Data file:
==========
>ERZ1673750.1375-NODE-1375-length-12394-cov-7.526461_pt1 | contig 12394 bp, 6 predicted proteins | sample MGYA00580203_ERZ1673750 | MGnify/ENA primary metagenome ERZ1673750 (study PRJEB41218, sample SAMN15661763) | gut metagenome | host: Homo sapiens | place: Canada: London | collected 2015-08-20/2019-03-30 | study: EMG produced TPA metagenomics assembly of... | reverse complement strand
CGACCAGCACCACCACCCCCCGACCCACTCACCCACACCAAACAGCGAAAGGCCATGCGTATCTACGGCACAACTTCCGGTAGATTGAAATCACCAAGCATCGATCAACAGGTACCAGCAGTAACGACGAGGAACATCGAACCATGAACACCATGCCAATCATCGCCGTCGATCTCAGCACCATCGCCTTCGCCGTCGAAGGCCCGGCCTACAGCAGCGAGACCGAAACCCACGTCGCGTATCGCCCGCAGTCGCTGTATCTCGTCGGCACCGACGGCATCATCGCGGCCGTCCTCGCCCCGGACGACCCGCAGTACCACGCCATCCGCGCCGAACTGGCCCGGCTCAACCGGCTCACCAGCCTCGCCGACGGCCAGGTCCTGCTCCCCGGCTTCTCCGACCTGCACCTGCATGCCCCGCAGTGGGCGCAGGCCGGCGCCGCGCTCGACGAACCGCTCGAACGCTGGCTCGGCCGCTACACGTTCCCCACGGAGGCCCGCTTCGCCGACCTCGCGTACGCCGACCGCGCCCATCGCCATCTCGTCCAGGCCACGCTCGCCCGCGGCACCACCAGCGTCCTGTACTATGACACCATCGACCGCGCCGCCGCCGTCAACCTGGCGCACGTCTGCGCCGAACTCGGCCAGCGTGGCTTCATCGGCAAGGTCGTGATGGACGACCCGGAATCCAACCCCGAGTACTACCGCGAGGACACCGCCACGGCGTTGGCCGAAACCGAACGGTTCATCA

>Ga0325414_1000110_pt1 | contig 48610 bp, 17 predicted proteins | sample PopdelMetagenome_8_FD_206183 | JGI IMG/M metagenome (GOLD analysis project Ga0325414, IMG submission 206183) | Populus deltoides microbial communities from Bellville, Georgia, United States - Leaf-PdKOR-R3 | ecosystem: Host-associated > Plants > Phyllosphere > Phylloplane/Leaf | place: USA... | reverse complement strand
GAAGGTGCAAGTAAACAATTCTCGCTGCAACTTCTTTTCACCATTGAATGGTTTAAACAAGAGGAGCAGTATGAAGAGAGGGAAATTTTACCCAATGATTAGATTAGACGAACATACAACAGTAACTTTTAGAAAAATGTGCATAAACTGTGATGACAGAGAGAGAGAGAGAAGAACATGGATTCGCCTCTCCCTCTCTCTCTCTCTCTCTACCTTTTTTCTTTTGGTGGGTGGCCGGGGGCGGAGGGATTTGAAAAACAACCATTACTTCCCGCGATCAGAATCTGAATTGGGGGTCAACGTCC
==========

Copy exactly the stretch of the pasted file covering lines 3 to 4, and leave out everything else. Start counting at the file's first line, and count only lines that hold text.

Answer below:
>Ga0325414_1000110_pt1 | contig 48610 bp, 17 predicted proteins | sample PopdelMetagenome_8_FD_206183 | JGI IMG/M metagenome (GOLD analysis project Ga0325414, IMG submission 206183) | Populus deltoides microbial communities from Bellville, Georgia, United States - Leaf-PdKOR-R3 | ecosystem: Host-associated > Plants > Phyllosphere > Phylloplane/Leaf | place: USA... | reverse complement strand
GAAGGTGCAAGTAAACAATTCTCGCTGCAACTTCTTTTCACCATTGAATGGTTTAAACAAGAGGAGCAGTATGAAGAGAGGGAAATTTTACCCAATGATTAGATTAGACGAACATACAACAGTAACTTTTAGAAAAATGTGCATAAACTGTGATGACAGAGAGAGAGAGAGAAGAACATGGATTCGCCTCTCCCTCTCTCTCTCTCTCTCTACCTTTTTTCTTTTGGTGGGTGGCCGGGGGCGGAGGGATTTGAAAAACAACCATTACTTCCCGCGATCAGAATCTGAATTGGGGGTCAACGTCC